Easterbrook recalled a legal education panel discussion during the 7th Circuit Bar and Judicial Conference held in March in Indianapolis. The panel members agreed that law schools were too expensive and not providing enough hands-on experience.

However, Easterbrook pointed out, offering legal clinics, which teach the practical how-to of legal work, costs schools more than classroom teaching.

He concluded by saying there are those who would say “Indiana Tech has set an impossible goal. But I say the only way to create new possibilities is to try. Doing the impossible just takes some extra effort. More power to you.”

   


 

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  1. Is this a social parallel to the Mosby prosecutions in Baltimore? Progressive ideology ever seeks Pilgrims to burn at the stake. (I should know.)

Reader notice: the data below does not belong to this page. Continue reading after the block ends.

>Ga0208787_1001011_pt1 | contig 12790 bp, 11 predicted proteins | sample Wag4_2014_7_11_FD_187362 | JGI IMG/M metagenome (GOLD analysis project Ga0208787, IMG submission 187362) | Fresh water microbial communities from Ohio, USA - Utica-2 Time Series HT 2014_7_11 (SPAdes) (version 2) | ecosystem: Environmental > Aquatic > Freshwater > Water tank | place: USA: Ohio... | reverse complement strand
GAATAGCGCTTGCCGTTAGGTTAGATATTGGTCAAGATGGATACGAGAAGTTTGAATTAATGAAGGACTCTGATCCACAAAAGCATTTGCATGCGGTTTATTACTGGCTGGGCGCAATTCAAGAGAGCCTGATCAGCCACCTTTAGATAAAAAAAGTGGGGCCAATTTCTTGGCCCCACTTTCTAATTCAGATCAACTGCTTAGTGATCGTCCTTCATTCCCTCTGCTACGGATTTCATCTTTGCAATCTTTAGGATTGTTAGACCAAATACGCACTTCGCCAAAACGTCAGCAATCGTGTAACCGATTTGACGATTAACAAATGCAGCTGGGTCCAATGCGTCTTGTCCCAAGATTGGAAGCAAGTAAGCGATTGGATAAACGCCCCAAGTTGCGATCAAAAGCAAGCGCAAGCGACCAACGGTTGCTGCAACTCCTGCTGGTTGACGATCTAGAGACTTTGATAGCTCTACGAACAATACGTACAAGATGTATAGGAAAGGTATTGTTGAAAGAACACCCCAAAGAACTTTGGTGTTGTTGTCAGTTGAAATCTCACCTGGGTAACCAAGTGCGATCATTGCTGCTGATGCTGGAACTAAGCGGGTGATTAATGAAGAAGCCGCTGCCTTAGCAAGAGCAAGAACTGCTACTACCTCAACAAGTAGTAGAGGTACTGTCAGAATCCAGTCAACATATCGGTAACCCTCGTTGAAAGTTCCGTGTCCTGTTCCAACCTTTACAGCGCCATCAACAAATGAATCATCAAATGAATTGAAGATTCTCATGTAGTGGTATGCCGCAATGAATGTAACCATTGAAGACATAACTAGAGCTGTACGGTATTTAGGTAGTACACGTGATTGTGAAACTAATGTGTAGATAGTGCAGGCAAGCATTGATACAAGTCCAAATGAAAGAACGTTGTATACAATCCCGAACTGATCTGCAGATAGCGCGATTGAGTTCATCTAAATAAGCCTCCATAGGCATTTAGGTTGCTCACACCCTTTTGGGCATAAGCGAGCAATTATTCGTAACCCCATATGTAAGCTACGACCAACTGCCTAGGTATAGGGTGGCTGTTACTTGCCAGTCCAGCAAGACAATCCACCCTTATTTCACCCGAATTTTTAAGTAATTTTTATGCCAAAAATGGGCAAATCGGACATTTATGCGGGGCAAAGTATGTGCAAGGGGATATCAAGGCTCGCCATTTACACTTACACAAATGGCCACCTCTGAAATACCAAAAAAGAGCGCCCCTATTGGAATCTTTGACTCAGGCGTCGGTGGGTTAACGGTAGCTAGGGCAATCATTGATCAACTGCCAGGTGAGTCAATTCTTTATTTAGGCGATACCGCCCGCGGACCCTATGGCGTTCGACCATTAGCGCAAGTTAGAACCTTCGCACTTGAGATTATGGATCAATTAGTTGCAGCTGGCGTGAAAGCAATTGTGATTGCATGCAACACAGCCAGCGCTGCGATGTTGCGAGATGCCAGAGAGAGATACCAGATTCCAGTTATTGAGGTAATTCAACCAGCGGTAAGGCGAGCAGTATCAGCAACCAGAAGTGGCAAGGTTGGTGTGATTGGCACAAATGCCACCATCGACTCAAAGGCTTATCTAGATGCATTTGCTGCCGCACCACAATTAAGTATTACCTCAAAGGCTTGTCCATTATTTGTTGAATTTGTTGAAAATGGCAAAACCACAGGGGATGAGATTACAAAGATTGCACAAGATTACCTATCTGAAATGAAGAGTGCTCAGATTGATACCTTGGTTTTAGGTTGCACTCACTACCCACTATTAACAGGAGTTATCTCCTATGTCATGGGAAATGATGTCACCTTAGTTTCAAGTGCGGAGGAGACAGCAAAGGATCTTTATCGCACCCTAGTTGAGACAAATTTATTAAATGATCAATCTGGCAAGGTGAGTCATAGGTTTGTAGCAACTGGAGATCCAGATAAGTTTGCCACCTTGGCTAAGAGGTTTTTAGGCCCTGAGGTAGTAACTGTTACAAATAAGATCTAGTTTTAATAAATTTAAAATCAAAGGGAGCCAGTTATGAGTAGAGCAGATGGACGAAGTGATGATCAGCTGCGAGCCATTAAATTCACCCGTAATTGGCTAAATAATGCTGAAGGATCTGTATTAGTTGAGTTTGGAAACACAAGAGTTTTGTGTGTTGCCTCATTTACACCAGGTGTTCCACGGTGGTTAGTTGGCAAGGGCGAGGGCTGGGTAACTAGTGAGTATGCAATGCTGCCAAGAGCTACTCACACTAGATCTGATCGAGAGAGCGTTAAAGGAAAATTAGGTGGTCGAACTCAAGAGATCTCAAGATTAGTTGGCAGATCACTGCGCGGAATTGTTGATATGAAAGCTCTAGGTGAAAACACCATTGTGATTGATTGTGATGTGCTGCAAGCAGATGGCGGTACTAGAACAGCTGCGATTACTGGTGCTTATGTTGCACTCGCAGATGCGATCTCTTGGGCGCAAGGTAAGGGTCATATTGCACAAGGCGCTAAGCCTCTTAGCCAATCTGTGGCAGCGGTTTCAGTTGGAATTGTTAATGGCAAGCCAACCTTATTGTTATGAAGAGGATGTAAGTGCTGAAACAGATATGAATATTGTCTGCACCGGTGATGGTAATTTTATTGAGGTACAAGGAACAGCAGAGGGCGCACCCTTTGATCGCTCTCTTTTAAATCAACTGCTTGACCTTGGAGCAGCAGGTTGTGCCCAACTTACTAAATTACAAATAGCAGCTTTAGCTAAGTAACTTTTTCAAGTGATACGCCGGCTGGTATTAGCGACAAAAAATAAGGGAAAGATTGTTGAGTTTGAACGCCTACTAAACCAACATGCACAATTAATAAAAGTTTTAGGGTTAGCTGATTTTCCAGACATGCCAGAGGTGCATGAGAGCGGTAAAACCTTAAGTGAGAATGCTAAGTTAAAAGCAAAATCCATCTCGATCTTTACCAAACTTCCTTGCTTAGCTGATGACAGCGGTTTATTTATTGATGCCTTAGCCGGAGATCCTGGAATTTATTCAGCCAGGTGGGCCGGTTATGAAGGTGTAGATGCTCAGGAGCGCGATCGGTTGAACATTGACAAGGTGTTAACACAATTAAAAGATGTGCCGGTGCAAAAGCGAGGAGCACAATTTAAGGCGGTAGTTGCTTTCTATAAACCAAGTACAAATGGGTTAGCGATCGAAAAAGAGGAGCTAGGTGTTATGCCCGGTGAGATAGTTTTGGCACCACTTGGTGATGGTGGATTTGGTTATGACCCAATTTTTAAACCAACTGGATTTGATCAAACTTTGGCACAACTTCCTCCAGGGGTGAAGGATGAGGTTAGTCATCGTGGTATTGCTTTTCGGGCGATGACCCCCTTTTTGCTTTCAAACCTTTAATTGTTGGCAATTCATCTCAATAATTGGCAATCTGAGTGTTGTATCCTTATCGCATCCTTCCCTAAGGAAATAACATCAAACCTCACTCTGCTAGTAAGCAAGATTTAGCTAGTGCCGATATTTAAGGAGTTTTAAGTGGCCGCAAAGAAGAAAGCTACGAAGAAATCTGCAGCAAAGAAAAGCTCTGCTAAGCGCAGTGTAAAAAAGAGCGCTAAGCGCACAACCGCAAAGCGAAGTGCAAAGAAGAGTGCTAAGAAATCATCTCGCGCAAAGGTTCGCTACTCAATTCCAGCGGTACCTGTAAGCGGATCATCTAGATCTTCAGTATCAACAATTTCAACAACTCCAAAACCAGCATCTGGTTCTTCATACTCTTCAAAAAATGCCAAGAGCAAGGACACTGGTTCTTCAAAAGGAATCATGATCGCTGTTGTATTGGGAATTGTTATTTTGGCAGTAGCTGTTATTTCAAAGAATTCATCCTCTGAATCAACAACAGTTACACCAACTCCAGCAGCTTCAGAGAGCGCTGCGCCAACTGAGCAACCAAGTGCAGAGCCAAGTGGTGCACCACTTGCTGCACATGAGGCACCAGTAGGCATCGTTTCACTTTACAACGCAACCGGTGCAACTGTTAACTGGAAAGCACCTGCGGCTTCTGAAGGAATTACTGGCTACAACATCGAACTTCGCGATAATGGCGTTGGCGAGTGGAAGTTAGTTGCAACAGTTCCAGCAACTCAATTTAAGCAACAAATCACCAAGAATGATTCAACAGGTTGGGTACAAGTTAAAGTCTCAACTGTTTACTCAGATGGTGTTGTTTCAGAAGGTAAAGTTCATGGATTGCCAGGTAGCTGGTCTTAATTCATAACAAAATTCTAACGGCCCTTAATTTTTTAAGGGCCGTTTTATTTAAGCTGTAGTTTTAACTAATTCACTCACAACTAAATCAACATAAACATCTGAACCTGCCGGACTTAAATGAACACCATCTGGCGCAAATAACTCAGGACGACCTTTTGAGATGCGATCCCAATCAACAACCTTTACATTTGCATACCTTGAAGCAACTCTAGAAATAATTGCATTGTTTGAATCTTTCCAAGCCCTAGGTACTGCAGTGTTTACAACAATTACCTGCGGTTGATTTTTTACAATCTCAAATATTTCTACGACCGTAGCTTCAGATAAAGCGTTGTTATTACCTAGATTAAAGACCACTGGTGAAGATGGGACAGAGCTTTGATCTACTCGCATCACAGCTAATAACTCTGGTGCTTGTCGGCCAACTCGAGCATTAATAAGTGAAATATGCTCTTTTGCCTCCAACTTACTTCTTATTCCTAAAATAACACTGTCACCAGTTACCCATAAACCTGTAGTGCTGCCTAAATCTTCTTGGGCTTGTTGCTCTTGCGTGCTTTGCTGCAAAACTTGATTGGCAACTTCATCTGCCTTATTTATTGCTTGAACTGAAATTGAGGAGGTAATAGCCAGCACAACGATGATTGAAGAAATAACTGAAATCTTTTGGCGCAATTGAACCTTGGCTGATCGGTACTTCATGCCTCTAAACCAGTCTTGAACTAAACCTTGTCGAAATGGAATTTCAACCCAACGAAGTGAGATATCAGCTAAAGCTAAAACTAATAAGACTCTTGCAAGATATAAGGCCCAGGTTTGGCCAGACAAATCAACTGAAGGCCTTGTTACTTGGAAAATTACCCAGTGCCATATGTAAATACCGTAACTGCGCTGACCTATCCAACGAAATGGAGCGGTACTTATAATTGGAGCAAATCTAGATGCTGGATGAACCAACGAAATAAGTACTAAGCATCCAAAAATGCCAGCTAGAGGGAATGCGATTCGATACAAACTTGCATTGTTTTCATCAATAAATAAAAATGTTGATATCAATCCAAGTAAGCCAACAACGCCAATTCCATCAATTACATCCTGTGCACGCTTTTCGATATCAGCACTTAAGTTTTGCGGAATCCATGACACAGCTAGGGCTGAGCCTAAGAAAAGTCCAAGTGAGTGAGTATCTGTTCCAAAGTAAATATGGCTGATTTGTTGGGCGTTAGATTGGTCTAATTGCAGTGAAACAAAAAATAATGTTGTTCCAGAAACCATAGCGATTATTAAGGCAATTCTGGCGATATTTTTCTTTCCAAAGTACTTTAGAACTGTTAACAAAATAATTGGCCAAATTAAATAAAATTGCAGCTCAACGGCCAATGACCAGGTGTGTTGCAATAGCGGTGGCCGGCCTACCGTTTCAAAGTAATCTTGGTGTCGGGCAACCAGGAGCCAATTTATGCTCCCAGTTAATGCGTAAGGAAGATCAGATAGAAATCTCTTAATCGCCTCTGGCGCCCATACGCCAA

2. The Conour embarrassment is an example of why it would be a good idea to NOT name public buildings or to erect monuments to "worthy" people until AFTER they have been dead three years, at least. And we also need to stop naming federal buildings and roads after a worthless politician whose only achievement was getting elected multiple times (like a certain Congressman after whom we renamed the largest post office in the state). Also, why have we renamed BOTH the Center Township government center AND the new bus terminal/bum hangout after Julia Carson?